An account of the first aërial voyage in England (1784)

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Mark McKillion, Ulster University MA History graduate and volunteer for the Library in 2022, carried out research on An account of the first aërial voyage in England (1784) (object ID P001406570).

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Vincenzo Lunardi’s enthusiasm for conducting research in the field of aeronautics is firmly established in his text An Account of the First Aerial Voyage in England. The account is a collection of letters in which Lunardi declares his intent to provide his own contributions to the development of aerial voyages throughout Europe, stating that other researchers before him were likely to be overcome by “the breath of fame, and the imaginary advantages to attend them, [which had] rapidly and plausibly multiplied.

Lunardi’s statement is corroborated by the fact that throughout the 1780s, the use of balloons for aerial flight had become a business in England. When Lunardi himself took his first voyage on 15th September 1784, the upper-class society in London would spurn him due to his reputation as a womaniser, where despite his popularity with the general public. Furthermore, when Lunardi and his fellow aeronauts were faced with the potential threat of “some restriction [being] laid on the madness of their frequent trips to the air,” they would start to favour a more competitive market by introducing various campaigns such as inviting the public to “to judge of the probable efficacy of the invention in question.”

[1] Keen, “The “Balloonomania”: Science and Spectacle in 1780s England,” pg. 511-513.

Because of the ever-changing nature of aeronautics, Lunardi would have had to rely on his own talent and resources in order to commit to his reputation among the British public as “that enterprising foreigner.” In fact, Lunardi himself refers to an extract from The Morning Post which summarised his beliefs regarding adapting to the increasing expectations of his audience. He notes that “discoveries beyond the reach of human comprehension at present, may by perseverance be accomplished, [and therefore] he who shrinks from innovation is not his country’s friend.”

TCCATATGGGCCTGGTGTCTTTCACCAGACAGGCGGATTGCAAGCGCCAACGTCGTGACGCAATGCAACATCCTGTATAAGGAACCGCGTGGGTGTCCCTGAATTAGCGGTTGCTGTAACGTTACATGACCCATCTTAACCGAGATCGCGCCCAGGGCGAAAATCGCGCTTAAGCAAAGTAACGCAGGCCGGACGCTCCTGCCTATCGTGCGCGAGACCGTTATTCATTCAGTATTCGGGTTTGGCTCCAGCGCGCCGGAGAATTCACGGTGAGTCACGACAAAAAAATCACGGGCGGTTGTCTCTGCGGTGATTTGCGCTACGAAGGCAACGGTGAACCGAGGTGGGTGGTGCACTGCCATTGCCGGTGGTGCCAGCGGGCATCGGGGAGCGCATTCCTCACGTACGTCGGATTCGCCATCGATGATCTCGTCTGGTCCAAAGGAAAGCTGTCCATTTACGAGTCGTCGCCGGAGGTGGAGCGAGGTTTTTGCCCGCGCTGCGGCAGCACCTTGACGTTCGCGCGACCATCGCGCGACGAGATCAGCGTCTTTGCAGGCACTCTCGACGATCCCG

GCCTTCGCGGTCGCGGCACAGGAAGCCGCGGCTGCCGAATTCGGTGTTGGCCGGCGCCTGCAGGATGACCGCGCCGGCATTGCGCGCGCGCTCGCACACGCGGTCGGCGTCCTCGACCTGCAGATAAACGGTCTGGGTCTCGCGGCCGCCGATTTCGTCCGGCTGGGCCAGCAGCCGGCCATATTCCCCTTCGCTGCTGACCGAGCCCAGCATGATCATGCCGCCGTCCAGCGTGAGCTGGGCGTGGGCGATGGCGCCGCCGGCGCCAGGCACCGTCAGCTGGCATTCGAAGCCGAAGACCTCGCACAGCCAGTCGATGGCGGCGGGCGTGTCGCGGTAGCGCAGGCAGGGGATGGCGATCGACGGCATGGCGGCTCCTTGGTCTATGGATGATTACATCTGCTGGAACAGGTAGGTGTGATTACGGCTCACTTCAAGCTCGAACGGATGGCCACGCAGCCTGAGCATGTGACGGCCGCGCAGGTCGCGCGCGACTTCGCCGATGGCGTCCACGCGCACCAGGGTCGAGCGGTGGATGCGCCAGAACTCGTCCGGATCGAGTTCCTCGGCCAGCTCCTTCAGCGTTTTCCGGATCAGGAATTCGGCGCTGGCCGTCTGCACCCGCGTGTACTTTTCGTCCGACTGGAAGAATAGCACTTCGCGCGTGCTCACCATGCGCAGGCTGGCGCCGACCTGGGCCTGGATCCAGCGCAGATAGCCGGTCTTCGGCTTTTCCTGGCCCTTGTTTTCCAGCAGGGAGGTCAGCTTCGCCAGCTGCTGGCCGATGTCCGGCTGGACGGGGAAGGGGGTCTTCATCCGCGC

Likewise, Keen corroborates Lunardi’s theory by referring to similar developments made by various aeronauts during this period: four months after Lunardi’s first flight, the Amercian physician John Jeffries would make his journey across the English Channel on 7th January 1785, following which he would make a scientific breakthrough in understanding the concept of flight, whereby other aeronauts would be gifted with corked bottles of “pure air, for the purpose of making experiments when on Earth,” with the October 1785 issue of Monthly Review eagerly anticipating the potential for aerostatic vehicles to be adapted for the pursuit of philosophical and scientific discoveries.[1]